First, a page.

When Tim Kinsella took the stage for his Daytrotter live performance with just a chair and an electric guitar, it was obvious that it would be a gift to witness. Based in Chicago all his life, Tim Kinsella was one of the first of the emo movement to capitalize on his eccentric singing voice that has been emulated by countless other emo and pop-punk bands. Without the shroud of a backing band like in his days with Cap’n Jazz and Joan of Arc, Kinsella’s intimate performance is far more emotional than any of his old bands. Alone on a barren stage, Kinsella makes the most of what he can to deliver a chilling set of both recent and age-old songs from his entire detailed discography.
Almost 30 years after the formation of his first band, Kinsella’s curious voice has matured well out of his emo beginnings. In fact, his voice becomes even more emotive when it is not fighting the overwhelming ferocity of emo’s loud guitars and drums. During his performance of “Stamina,” his nasally plea becomes rich and haunting as he coos, “Stamina has proven to be the final virtue.” Stripping down the Joan of Arc track to a single subtle finger-plucking guitar, Kinsella carries the weight of the song all on his own without issue. “All we talk about is money and how we’re tired all the time,” he continues, downtrodden but pushing through all the way.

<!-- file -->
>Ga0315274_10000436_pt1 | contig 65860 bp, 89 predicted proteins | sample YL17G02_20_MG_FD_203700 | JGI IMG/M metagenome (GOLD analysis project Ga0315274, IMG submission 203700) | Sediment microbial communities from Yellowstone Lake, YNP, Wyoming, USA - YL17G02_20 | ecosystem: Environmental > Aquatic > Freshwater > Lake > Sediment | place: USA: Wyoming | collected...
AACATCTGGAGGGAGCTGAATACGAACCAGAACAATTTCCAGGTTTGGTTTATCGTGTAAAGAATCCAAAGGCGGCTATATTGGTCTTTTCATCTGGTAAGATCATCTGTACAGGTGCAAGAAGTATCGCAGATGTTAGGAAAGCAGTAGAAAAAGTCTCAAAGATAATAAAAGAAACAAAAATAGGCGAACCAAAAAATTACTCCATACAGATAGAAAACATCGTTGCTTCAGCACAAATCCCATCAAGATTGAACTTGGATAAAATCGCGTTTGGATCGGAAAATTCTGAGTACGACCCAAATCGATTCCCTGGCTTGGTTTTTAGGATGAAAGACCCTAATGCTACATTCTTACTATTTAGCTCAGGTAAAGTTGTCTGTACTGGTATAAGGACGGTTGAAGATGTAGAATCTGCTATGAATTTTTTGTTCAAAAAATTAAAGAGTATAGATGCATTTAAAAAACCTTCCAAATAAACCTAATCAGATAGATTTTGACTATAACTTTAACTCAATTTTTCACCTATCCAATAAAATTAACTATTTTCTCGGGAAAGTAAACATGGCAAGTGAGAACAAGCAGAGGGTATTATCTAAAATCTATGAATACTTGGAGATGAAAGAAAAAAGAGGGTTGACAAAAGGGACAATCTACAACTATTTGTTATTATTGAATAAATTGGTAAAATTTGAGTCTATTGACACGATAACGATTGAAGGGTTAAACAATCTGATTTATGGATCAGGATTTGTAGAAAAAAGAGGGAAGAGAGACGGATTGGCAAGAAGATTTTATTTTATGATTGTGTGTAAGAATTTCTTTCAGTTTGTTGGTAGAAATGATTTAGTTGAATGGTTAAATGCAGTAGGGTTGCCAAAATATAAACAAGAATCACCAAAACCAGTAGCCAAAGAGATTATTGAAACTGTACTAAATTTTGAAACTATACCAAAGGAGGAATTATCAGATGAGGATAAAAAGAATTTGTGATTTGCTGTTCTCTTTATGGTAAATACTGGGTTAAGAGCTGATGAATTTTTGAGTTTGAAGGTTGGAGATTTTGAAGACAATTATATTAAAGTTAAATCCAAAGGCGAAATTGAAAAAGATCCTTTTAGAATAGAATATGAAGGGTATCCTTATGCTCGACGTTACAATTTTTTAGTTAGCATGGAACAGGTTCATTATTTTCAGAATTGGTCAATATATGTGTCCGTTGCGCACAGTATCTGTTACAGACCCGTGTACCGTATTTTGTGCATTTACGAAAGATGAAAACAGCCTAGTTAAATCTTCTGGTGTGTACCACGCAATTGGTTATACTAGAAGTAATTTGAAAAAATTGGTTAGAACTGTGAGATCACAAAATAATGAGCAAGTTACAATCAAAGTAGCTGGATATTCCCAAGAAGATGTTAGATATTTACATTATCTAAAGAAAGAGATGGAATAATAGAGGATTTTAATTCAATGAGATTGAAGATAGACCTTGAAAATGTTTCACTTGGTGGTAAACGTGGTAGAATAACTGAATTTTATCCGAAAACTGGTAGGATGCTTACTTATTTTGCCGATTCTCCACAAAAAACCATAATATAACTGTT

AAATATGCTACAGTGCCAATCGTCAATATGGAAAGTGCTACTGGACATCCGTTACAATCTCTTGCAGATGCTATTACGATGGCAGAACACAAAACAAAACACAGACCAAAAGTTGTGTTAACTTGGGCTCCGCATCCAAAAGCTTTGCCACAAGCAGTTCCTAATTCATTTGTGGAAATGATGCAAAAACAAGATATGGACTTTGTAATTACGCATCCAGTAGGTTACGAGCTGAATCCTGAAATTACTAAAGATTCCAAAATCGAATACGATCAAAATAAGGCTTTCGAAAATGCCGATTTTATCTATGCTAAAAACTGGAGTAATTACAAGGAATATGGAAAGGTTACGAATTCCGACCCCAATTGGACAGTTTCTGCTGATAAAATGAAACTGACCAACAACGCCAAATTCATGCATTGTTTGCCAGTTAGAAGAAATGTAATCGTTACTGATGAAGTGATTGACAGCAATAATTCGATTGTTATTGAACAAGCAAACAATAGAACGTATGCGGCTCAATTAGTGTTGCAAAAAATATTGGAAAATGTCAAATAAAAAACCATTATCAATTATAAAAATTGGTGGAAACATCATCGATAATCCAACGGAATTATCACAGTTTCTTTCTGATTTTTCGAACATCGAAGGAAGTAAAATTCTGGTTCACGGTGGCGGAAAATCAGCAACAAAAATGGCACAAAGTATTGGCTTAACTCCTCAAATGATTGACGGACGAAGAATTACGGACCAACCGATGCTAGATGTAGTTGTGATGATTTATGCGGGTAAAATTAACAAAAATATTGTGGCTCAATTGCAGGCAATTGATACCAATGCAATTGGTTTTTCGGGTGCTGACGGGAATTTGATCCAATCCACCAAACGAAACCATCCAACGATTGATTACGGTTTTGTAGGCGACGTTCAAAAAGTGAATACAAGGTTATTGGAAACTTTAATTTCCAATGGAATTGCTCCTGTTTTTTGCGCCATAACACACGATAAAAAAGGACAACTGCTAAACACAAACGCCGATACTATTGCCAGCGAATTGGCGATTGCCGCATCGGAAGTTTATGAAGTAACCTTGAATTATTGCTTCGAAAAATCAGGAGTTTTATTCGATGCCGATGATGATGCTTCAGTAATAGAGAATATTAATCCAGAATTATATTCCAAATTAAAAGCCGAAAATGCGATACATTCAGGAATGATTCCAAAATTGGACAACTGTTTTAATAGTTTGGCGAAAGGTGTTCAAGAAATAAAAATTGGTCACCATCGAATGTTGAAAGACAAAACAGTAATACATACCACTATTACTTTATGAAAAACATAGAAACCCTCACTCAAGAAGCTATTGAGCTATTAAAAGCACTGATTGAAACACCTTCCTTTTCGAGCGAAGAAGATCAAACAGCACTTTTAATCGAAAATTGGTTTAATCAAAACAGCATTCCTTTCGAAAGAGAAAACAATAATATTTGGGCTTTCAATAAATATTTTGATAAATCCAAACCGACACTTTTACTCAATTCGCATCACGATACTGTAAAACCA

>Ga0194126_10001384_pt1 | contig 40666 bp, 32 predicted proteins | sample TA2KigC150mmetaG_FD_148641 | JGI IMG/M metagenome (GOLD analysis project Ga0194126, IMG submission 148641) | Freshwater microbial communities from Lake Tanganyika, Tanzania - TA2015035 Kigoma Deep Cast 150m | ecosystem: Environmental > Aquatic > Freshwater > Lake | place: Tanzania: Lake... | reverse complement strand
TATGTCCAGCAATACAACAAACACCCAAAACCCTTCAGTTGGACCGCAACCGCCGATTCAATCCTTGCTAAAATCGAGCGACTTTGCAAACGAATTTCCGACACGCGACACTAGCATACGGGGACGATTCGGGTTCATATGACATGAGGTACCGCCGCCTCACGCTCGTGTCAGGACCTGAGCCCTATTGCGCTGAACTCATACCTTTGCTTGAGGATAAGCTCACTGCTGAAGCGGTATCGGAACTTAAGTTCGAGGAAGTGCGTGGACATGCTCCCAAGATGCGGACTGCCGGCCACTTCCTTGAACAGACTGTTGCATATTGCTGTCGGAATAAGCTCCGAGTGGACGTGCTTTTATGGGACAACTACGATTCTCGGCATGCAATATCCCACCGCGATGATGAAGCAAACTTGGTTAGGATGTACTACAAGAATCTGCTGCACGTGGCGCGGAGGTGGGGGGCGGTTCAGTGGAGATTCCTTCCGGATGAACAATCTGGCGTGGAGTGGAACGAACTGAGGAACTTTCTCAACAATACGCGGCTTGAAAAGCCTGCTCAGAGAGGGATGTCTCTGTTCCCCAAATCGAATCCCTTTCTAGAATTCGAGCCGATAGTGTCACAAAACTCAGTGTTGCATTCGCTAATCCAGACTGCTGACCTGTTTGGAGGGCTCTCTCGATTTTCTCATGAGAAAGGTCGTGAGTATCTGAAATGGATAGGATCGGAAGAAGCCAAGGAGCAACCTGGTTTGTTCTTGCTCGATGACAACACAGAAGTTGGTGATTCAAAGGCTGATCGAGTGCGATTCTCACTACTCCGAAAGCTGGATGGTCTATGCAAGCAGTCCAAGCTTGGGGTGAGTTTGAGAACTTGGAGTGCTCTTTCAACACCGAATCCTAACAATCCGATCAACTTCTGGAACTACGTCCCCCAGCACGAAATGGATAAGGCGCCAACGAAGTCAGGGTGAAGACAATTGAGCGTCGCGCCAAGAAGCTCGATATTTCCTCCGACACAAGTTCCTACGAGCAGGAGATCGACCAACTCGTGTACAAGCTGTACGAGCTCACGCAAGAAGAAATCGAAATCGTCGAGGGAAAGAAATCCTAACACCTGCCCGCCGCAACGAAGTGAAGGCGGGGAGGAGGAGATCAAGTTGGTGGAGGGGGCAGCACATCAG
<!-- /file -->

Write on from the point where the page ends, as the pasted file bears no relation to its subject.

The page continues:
The lack of brash emo instrumentation allows listeners to respect the dissonance Kinsella has instilled in his songs throughout the career. His voice juxtaposed with a sparse, jagged guitar line on “Jury Duty” makes for a song that is both bleak and emotive as he deadpans with forthright honesty, “I hope I have adequately demonstrated my emptiness.” Both the bleakness and the dissonance create a song that is both cold, singular, but filled with burning passion. While emo can be seen as a young person’s genre, the multiple decades of Kinsella’s career have proved otherwise.